Oregon state police fumbles emergency radio network, costs misrepresented to lawmakers by over $150 million

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A much needed emergency communications project, directly under the supervision of Oregon Gov. Ted Kulongoski, is reportedly two years behind schedule and more than $150 million over budget due to optimistic and purposely misleading information that managers provided legislators, in order to maintain support for the project’s outsized budget.

Thus far only $24 million has been spent, but the project’s costs have risen from the original estimate of $414 million to nearly $600 million, and state officials aren’t even sure if that’s a realistic figure. One of the largest construction and technology projects ever managed by the state, the state officials now believe that they were sold a bill of goods by project management who were in over their heads from the start.

Oregon lawmakers feel misled over the emergency radio network known as OWIN. Costs are now estimated to be more than $150 million more than they agreed to in 2007.

An investigative report published by The Oregonian details the seemingly fabricated estimates, lack of cost documentation, overly optimistic expectations, and lack of attention to planning on a complex system that’s long overdue for replacement.

A new system is needed to replace one that’s antiquated, preventing safety employees in different departments from communicating with each other. Existing equipment is so old and constantly breaking down that state workers regularly turn to eBay seeking replacement parts that distributors don’t even carry.

The proposed system, which includes a network of 300 microwave radio tower throughout the state, is called the Oregon Wireless Interoperability Network, or OWIN, for short. The objective is to put all public safety agencies on a single radio network so that they are able to communicate during emergencies. The present network requires safety workers carry several radios with them so that they can communicate with other departments when the need arises.

A new network had been hold for years simply due to cost projections. In 2007, the then-estimate for the system was $665 million, an amount that lawmakers turned down as being far too expensive.

In order to make the network a reality, in Nov. 2007, Gov. Kulongoski turned to former Oregon state trooper Lindsay Ball, a state employee with a reputation of being a successful administrator, to be the point person on the project and get it done for an acceptable price.

Ball had previously run the state’s Department of Fish and Wildlife and was credited with turning around the troubled department. From there, he was promoted to run the state’s department of Administrative Services in 2006.The project would be managed through the State Police Department, although Ball would report directly to the governor

By Sep. 2008, Ball had managed to convinced legislators to begin funding for the project, largely based on his representations that he was able to reduce total project costs down to $414 million. The alleged manner in which Ball was able to make over $250 million disappear from the budget included signing up local agencies to share in the cost, use state employees to handle a large portion of the work, redesign the network with fewer towers and less expensive radios and obtaining grants from the federal government.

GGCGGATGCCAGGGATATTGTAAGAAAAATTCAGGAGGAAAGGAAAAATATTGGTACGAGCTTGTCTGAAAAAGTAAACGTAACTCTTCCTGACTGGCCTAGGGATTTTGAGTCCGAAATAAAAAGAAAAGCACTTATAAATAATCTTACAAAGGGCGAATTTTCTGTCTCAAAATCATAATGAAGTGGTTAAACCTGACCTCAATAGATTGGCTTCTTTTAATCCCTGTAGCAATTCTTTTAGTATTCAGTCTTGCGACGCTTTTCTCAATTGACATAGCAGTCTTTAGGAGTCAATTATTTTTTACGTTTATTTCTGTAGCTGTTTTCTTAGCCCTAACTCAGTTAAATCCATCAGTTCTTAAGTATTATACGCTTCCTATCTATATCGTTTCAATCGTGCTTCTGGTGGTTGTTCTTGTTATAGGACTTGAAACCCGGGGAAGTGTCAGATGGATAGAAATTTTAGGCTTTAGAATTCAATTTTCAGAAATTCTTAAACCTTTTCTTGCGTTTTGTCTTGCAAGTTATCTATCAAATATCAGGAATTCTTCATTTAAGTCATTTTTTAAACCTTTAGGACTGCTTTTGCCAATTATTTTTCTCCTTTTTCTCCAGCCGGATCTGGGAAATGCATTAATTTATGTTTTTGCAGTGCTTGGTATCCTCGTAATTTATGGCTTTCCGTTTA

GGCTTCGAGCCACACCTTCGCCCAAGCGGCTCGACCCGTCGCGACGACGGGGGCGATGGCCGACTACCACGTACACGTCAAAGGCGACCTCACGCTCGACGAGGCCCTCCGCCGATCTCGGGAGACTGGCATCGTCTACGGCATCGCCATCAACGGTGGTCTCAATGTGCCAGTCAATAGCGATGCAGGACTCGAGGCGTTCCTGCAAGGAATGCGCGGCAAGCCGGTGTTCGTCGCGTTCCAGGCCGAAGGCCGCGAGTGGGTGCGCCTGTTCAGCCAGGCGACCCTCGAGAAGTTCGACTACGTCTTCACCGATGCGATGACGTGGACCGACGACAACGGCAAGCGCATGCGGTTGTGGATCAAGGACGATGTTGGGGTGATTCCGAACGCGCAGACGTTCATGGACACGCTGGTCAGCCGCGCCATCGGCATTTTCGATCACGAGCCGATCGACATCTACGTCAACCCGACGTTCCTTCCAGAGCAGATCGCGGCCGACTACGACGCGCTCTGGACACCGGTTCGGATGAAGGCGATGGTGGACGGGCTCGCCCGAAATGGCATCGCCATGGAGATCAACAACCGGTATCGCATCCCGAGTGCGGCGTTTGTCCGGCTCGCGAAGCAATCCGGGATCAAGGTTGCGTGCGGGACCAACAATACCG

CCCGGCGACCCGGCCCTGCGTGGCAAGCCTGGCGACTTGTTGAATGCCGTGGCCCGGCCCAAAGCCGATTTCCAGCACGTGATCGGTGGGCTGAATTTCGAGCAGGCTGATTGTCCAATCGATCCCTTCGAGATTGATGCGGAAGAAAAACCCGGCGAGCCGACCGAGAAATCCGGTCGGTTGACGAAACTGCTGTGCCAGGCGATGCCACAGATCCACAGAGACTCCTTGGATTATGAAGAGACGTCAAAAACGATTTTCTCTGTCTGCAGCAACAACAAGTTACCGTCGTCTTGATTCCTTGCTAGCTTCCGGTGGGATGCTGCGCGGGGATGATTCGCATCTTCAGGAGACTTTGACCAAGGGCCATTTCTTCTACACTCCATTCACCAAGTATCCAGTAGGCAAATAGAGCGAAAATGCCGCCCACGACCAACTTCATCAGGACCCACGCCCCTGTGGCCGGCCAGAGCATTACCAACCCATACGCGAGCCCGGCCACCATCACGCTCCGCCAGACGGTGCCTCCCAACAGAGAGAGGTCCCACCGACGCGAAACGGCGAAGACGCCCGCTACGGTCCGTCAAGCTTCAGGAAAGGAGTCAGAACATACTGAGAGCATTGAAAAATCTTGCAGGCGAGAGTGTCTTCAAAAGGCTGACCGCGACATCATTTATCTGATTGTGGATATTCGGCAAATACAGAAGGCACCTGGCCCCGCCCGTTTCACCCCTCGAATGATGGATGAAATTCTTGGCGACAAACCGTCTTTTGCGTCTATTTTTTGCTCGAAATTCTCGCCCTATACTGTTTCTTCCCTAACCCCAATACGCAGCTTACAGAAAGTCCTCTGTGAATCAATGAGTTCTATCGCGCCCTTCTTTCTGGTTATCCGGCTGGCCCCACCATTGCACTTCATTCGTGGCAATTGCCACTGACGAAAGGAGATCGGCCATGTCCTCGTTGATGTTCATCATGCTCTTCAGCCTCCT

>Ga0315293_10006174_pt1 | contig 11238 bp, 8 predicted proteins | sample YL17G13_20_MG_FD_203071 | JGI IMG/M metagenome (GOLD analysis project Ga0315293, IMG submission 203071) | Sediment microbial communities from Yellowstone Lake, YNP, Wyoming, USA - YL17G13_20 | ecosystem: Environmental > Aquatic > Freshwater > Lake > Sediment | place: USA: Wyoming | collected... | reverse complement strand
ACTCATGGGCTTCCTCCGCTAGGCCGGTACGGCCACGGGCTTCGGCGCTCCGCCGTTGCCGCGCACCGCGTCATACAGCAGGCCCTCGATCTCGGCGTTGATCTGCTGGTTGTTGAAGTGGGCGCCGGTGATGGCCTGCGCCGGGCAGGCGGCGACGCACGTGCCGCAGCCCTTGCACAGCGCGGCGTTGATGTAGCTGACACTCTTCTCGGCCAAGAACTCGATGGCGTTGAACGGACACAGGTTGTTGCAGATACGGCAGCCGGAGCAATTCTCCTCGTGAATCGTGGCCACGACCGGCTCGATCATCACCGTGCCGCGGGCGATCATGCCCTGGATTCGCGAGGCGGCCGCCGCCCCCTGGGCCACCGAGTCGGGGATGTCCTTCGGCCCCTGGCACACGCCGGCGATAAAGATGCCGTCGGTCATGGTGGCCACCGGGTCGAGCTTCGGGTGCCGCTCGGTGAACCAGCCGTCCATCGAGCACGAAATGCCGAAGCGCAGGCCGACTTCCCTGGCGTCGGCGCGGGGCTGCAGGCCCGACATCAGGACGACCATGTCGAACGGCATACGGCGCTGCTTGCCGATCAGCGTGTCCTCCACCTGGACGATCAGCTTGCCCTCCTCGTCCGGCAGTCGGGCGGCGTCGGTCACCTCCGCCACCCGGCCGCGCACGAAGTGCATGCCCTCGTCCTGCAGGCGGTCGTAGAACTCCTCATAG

At least that’s what was represented to lawmakers at the time, in order for them to give Ball the go-ahead on the project.

Two years later sources, including state auditors, say that most of the information provided to lawmakers was optimistic or purposely misleading estimates,  and that supporting documentation was either never prepared, or cannot be located. Significant savings from the original $665 million cost estimate, such as $77 million in operating cost for the completed system, were simply left out of the revised system costs.

In fact, most of the scheduled savings have not materialized, making the $414 cost estimate little more than a sham to get lawmakers to pull the trigger on starting to build the system. Earlier this year, management of the system was taken from the state police, and handed off to Oregon’s Department of Transportation. On Aug.1, Lindsay Ball retired.

Over the last several months, employees in ODOT have been unable to verify any of the claimed cost savings and say that the true cost of the system is roughly what had been estimated several years ago. Repeated requests to the state police department by The Oregonian for documentation of the claimed cost savings have not been addressed.

In order to get the project moving along on a faster track before the state legislature meets in January, project officials have now hired at least a dozen private consultants at a cost of up to $300,000 each per year, something they said they would never do at the project’s outset.

“It’s by far — by far — the most egregious case of the Legislature being misled by a state agency that I’ve ever seen,” said Sen. Betsy Johnson, D-Scappoose, who has watched the project for years.

Incoming Gov. John Kitzhaber is now faced with realistic estimates that the final cost will exceed amounts previously unacceptable to lawmakers, in an environment in which lawmakers are struggling to close a projected budget gap of $3.5 billion. Kitzhaber will have to make a tough decision on whether to scrap the out-of-control project, or move forward, hoping for the best.

The Oregonian

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